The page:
“…was the then-new mainframe computer, which seemed to be reducing human beings to strings of numbers…”

    I wasn’t alive back then, but I suppose that it was still perceived as something that could be fought against. Now, it is commonly taken as fact that human beings can be and will be reduced to strings of numbers, and there’s not a thing that we can do against it.

    My biggest problem with this is that it makes the world seem boring. Everything and everyone is quantified. It is all about perceived “market value”. Which somehow makes everything the same.

    We’re smugly going into the future with the idea that tomorrow will be a faster, more flashy, higher resolution version of today. But also less human and more bureaucratic. To survive, you need to keep up. Don’t dare go your own way.

    The sentiment is that there is nothing qualitative left to discover any more… Is it really all just numbers getting bigger?

  5. Kevin Kelly

    “But the young are still the enemies of uniformity, and the Internet, as it extends its reach into all the nooks and crannies of our days, is looking more and more like an enormous conduit of conventionality… Some kind of rebellion seems in order.”

    Nick, well said, and I agree totally. The resistance will come from within, from the young. However, like the 60s counterculture, the rebellion will be subsumed in the long run.

  6. Constance Campana

    I don’t know. Rebellions are fueled by hope, by a belief in change. How young are ‘the young’ Nick and Kevin are referring to? And what, specifically, will they be resisting? I ask because I have a hard time imagining anyone, especially, say, the 18-21 age group I teach–but anyone, really, who is used to using the technology available today, giving it up. Why would they? Or will the possible rebellion include the continued use of technology, in some way? I can’t envision it. Maybe we are the ones with hope–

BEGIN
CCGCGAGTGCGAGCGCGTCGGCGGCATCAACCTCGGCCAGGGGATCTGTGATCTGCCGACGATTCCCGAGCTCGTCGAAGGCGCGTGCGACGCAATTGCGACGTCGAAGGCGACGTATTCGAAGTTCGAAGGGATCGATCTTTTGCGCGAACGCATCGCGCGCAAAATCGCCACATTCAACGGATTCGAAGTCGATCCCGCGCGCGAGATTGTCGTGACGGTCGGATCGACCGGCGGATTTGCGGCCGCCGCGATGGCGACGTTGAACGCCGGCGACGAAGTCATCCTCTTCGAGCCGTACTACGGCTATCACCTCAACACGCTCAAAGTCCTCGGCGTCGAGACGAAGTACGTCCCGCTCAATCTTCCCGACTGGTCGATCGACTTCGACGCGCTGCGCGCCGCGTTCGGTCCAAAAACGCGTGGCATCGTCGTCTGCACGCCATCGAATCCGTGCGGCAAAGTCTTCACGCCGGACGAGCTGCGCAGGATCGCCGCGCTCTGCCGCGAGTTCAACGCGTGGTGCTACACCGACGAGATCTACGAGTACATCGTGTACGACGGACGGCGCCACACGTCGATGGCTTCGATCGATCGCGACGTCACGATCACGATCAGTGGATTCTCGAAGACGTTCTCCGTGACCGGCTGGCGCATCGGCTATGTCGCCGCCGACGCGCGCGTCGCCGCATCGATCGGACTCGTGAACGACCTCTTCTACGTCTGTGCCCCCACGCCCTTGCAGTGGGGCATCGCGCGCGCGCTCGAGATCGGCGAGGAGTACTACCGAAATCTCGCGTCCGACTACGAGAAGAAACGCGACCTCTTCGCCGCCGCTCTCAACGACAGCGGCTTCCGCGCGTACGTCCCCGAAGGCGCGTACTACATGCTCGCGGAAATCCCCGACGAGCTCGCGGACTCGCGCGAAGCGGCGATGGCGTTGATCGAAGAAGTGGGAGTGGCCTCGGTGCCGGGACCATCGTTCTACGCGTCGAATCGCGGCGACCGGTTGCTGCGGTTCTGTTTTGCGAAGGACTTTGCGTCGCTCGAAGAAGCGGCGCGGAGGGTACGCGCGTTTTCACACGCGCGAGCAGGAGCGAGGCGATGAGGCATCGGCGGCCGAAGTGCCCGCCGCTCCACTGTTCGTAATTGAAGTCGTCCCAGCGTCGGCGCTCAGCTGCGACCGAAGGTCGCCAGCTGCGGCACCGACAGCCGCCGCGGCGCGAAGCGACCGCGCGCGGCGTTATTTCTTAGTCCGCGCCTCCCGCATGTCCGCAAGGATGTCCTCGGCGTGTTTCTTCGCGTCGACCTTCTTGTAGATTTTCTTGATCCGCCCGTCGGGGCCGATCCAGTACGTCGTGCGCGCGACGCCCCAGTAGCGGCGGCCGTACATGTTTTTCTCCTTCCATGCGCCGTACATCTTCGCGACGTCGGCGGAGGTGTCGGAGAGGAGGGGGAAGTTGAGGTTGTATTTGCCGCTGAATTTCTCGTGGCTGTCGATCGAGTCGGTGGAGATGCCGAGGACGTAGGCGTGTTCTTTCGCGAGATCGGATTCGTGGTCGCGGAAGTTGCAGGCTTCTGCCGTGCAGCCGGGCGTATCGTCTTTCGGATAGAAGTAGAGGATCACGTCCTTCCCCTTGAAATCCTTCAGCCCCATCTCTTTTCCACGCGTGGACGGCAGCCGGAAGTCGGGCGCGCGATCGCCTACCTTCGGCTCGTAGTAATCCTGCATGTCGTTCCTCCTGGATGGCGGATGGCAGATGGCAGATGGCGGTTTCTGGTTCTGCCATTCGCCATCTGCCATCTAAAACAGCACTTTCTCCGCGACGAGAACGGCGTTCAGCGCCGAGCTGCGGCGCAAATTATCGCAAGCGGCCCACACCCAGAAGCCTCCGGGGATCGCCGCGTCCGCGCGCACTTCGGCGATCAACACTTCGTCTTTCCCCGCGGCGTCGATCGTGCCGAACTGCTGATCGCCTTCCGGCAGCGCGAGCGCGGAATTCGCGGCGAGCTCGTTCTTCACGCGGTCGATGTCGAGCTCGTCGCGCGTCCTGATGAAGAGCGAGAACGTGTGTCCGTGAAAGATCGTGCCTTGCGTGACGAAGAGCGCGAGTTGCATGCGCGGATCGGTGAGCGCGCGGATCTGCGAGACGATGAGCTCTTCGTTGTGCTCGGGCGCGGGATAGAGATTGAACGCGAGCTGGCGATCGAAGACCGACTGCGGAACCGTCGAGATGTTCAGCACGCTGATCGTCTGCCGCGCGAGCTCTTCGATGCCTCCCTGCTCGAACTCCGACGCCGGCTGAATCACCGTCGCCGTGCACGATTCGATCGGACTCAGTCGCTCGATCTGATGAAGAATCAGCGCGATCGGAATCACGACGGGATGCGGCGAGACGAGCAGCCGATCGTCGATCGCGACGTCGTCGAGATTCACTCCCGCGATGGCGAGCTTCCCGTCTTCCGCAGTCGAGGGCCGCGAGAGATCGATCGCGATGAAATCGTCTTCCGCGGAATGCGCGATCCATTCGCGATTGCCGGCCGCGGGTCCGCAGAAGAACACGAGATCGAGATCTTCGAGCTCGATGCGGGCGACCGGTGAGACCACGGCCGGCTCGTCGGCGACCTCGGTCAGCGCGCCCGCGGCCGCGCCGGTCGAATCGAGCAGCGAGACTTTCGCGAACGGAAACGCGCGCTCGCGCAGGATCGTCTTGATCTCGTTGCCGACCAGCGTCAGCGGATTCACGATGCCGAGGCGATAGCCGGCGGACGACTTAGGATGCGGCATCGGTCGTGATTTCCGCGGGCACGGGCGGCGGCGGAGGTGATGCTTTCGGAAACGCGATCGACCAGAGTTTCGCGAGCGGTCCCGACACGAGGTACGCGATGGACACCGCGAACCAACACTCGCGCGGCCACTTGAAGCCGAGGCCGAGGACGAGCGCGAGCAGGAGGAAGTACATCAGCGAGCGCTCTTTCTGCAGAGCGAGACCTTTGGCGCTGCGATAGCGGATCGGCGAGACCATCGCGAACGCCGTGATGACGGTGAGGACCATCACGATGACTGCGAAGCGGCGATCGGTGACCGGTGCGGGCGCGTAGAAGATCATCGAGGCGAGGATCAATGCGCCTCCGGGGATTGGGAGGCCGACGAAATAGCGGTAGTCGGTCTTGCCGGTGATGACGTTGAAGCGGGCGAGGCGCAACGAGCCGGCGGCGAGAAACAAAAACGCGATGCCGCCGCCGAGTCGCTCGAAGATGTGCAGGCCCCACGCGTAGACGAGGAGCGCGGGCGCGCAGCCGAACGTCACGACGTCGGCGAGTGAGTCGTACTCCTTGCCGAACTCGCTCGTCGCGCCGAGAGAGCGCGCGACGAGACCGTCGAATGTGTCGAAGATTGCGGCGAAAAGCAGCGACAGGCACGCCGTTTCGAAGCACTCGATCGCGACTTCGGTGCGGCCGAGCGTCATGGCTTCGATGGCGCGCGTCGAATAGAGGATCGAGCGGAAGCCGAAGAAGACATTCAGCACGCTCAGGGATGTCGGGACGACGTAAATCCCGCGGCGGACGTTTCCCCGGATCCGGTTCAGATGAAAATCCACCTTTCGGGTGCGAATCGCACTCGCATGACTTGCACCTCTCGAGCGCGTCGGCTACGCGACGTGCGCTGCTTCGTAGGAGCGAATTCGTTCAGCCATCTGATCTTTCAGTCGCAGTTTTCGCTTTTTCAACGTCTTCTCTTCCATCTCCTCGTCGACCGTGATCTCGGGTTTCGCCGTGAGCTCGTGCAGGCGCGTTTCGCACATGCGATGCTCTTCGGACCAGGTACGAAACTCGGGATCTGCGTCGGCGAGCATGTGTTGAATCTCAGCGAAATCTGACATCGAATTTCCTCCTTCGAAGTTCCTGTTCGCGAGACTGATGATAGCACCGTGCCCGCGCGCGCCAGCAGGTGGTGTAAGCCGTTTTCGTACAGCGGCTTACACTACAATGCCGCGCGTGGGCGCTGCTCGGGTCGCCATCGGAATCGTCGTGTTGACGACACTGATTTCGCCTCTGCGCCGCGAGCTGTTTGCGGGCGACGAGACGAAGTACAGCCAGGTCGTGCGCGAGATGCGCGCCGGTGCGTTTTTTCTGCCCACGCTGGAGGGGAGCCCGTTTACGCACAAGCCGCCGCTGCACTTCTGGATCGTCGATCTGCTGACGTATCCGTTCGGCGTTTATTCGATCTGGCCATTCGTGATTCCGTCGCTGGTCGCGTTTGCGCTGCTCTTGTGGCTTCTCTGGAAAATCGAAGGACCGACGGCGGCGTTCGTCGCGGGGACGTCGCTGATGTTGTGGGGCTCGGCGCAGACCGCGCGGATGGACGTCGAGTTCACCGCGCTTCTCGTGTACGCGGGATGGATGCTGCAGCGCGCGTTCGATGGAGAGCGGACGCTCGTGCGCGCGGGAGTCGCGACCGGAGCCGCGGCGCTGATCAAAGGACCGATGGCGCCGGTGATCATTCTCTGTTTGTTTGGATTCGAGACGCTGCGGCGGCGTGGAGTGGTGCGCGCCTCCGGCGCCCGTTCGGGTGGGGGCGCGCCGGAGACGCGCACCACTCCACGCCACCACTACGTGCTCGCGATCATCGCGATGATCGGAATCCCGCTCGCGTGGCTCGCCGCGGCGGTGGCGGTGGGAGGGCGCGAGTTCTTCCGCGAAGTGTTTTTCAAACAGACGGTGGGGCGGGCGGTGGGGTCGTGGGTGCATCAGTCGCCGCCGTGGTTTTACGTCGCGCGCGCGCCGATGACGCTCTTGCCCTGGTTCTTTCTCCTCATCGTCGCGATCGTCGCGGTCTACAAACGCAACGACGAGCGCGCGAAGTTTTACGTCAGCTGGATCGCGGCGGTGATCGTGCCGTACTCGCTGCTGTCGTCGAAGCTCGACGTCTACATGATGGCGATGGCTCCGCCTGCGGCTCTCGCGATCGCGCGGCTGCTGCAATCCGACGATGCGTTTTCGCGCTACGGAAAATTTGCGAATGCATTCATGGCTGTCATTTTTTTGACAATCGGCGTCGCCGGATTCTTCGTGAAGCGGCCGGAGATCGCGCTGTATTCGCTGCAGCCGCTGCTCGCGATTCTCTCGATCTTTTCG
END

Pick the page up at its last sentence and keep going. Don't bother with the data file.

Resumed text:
“What are Facebook and Google but giant institutions, arms of the new establishment?”

    There is a banking crisis unfolding day by day here on the island of Ireland. Every single, for definite statement, every final figure becomes outdated as soon as it is announced. More analysis of the balance sheet of large financial institutions is performed, and the Irish state ends up taking a stake in another one, to avoid it going burst.

    One of the few whistle blowers within the Irish banking system, who lost his career as a result of standing up, has been interviewed several times on radio and television in the past couple of years. One interesting story he did tell on radio, was more of an observation on his part. He was taking a short journey on a rapid commuter train in Dublin city lately. A young kid got on at a station with a skateboard, jeans that flop all over the place, the long hair and the attitude. He sat down and pulled out a paperback novel, which he proceeded to read during the journey. The name of the paperback was ‘Too big to fail’. The mature, experienced whistle blower from the Irish banking industry cited this example, of one which shows how recent events have influenced practically all levels of society, and all age groups.

    The point is, we tend to ignore skateboard kid. We assume they just blend into their native habitat, be it a meeting place in the urban landscape, a street corner, a cafe or music hall. We don’t expect it of skateboard kid to have a brain and/or conscious aswell. Maybe that was the case in the 1960s also? Maybe it was a willingness to dismiss of a part of society, as simply part of the urban furniture, that provoked a kind of reaction back then.